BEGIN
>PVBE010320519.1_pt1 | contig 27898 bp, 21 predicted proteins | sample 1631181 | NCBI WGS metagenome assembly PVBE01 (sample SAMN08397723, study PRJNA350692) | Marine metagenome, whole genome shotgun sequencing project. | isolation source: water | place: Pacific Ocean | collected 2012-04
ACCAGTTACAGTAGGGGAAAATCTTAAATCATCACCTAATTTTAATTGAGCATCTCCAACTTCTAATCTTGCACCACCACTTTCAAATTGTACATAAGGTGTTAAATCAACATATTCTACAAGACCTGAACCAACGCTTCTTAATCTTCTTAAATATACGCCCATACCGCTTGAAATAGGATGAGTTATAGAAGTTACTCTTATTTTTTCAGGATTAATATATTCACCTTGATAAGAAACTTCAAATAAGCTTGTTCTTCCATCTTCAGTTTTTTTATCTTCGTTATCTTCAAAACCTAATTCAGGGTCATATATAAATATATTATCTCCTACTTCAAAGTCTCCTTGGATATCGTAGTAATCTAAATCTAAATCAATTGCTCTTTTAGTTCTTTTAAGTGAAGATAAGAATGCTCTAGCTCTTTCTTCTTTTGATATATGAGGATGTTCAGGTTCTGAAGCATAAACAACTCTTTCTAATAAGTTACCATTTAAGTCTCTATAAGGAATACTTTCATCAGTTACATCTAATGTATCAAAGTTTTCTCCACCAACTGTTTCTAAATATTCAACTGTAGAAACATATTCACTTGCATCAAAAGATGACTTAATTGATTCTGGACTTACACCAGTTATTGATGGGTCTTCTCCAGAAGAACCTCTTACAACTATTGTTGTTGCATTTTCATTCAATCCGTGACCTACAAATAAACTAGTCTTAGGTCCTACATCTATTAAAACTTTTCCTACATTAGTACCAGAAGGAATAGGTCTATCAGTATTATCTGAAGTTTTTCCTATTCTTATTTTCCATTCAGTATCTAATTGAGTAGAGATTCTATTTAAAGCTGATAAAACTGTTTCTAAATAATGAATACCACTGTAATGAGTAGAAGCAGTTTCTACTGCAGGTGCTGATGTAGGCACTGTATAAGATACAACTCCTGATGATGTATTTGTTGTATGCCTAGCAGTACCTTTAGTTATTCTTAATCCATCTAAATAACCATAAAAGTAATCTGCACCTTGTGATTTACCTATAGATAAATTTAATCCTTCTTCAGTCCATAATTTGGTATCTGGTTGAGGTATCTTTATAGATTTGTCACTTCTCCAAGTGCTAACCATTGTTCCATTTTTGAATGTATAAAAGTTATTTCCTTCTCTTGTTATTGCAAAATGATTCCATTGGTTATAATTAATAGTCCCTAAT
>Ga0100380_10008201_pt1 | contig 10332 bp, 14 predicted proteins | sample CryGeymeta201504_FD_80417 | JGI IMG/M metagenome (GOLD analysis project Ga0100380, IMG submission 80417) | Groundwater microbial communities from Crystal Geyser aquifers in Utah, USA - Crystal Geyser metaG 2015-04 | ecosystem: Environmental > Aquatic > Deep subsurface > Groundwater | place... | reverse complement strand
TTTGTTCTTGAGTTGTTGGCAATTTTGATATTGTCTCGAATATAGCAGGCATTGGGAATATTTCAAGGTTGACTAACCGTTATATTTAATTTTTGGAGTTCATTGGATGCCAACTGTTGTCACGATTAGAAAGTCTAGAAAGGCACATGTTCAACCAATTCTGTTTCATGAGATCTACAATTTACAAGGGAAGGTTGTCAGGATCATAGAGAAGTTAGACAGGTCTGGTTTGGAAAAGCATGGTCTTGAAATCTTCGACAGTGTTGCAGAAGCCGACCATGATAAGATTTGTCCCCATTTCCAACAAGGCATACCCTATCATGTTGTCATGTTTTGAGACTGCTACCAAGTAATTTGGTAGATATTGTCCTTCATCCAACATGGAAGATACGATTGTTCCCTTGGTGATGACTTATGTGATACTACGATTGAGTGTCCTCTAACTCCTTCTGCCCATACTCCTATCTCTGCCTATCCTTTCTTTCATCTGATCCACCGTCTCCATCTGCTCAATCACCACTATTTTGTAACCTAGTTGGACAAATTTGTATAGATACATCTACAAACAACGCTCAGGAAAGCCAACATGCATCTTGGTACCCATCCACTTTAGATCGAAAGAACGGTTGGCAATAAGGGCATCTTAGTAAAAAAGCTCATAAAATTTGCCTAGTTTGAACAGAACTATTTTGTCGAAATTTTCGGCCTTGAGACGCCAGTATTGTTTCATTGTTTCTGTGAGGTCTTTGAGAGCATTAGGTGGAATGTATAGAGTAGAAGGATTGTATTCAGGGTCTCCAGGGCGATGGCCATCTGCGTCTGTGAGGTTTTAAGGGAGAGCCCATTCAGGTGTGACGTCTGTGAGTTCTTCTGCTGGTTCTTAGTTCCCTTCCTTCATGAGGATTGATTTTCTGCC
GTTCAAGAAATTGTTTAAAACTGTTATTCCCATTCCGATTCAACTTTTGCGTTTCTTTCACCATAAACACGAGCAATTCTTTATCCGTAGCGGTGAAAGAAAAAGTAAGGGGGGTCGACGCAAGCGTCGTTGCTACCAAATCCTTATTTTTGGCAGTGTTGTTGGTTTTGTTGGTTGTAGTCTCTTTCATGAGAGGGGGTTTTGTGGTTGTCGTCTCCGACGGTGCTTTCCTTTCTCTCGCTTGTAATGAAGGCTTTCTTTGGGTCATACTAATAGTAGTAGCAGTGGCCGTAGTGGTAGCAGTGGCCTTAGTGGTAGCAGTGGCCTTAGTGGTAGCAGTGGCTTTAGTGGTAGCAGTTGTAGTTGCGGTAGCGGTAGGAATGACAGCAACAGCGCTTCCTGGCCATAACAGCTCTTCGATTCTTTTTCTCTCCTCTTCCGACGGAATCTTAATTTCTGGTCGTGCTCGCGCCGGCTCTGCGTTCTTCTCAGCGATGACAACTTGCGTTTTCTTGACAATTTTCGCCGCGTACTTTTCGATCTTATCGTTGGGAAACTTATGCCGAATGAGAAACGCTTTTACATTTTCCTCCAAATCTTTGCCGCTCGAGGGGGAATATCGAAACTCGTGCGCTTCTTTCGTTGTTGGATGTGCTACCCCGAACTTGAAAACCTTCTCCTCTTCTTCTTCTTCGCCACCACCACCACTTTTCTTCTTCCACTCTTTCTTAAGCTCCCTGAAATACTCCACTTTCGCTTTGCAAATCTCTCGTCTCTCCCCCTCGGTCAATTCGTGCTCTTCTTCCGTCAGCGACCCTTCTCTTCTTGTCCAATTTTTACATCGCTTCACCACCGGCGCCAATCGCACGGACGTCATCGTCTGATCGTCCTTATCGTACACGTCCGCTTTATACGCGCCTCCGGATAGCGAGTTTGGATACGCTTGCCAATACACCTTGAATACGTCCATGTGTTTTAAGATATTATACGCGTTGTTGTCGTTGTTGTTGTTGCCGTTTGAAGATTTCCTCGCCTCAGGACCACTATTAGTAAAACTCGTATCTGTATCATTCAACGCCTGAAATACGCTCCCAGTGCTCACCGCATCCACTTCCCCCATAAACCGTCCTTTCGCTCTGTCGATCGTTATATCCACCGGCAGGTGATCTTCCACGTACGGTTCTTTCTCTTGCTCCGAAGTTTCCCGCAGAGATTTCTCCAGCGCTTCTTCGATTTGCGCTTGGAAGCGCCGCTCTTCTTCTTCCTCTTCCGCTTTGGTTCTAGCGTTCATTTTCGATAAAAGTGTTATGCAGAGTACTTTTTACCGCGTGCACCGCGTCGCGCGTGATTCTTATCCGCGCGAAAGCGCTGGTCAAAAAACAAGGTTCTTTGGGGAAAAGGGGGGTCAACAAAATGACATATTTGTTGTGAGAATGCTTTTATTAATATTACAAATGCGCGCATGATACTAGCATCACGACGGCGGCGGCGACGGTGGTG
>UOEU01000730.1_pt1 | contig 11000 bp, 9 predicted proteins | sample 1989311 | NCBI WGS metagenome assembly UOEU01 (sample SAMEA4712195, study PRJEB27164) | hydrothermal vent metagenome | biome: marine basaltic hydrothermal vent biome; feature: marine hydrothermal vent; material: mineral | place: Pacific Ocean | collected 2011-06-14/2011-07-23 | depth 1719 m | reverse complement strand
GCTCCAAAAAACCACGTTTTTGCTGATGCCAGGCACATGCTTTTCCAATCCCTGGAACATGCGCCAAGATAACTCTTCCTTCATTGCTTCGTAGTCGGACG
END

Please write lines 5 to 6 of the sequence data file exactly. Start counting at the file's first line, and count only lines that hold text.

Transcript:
GTTCAAGAAATTGTTTAAAACTGTTATTCCCATTCCGATTCAACTTTTGCGTTTCTTTCACCATAAACACGAGCAATTCTTTATCCGTAGCGGTGAAAGAAAAAGTAAGGGGGGTCGACGCAAGCGTCGTTGCTACCAAATCCTTATTTTTGGCAGTGTTGTTGGTTTTGTTGGTTGTAGTCTCTTTCATGAGAGGGGGTTTTGTGGTTGTCGTCTCCGACGGTGCTTTCCTTTCTCTCGCTTGTAATGAAGGCTTTCTTTGGGTCATACTAATAGTAGTAGCAGTGGCCGTAGTGGTAGCAGTGGCCTTAGTGGTAGCAGTGGCCTTAGTGGTAGCAGTGGCTTTAGTGGTAGCAGTTGTAGTTGCGGTAGCGGTAGGAATGACAGCAACAGCGCTTCCTGGCCATAACAGCTCTTCGATTCTTTTTCTCTCCTCTTCCGACGGAATCTTAATTTCTGGTCGTGCTCGCGCCGGCTCTGCGTTCTTCTCAGCGATGACAACTTGCGTTTTCTTGACAATTTTCGCCGCGTACTTTTCGATCTTATCGTTGGGAAACTTATGCCGAATGAGAAACGCTTTTACATTTTCCTCCAAATCTTTGCCGCTCGAGGGGGAATATCGAAACTCGTGCGCTTCTTTCGTTGTTGGATGTGCTACCCCGAACTTGAAAACCTTCTCCTCTTCTTCTTCTTCGCCACCACCACCACTTTTCTTCTTCCACTCTTTCTTAAGCTCCCTGAAATACTCCACTTTCGCTTTGCAAATCTCTCGTCTCTCCCCCTCGGTCAATTCGTGCTCTTCTTCCGTCAGCGACCCTTCTCTTCTTGTCCAATTTTTACATCGCTTCACCACCGGCGCCAATCGCACGGACGTCATCGTCTGATCGTCCTTATCGTACACGTCCGCTTTATACGCGCCTCCGGATAGCGAGTTTGGATACGCTTGCCAATACACCTTGAATACGTCCATGTGTTTTAAGATATTATACGCGTTGTTGTCGTTGTTGTTGTTGCCGTTTGAAGATTTCCTCGCCTCAGGACCACTATTAGTAAAACTCGTATCTGTATCATTCAACGCCTGAAATACGCTCCCAGTGCTCACCGCATCCACTTCCCCCATAAACCGTCCTTTCGCTCTGTCGATCGTTATATCCACCGGCAGGTGATCTTCCACGTACGGTTCTTTCTCTTGCTCCGAAGTTTCCCGCAGAGATTTCTCCAGCGCTTCTTCGATTTGCGCTTGGAAGCGCCGCTCTTCTTCTTCCTCTTCCGCTTTGGTTCTAGCGTTCATTTTCGATAAAAGTGTTATGCAGAGTACTTTTTACCGCGTGCACCGCGTCGCGCGTGATTCTTATCCGCGCGAAAGCGCTGGTCAAAAAACAAGGTTCTTTGGGGAAAAGGGGGGTCAACAAAATGACATATTTGTTGTGAGAATGCTTTTATTAATATTACAAATGCGCGCATGATACTAGCATCACGACGGCGGCGGCGACGGTGGTG
>UOEU01000730.1_pt1 | contig 11000 bp, 9 predicted proteins | sample 1989311 | NCBI WGS metagenome assembly UOEU01 (sample SAMEA4712195, study PRJEB27164) | hydrothermal vent metagenome | biome: marine basaltic hydrothermal vent biome; feature: marine hydrothermal vent; material: mineral | place: Pacific Ocean | collected 2011-06-14/2011-07-23 | depth 1719 m | reverse complement strand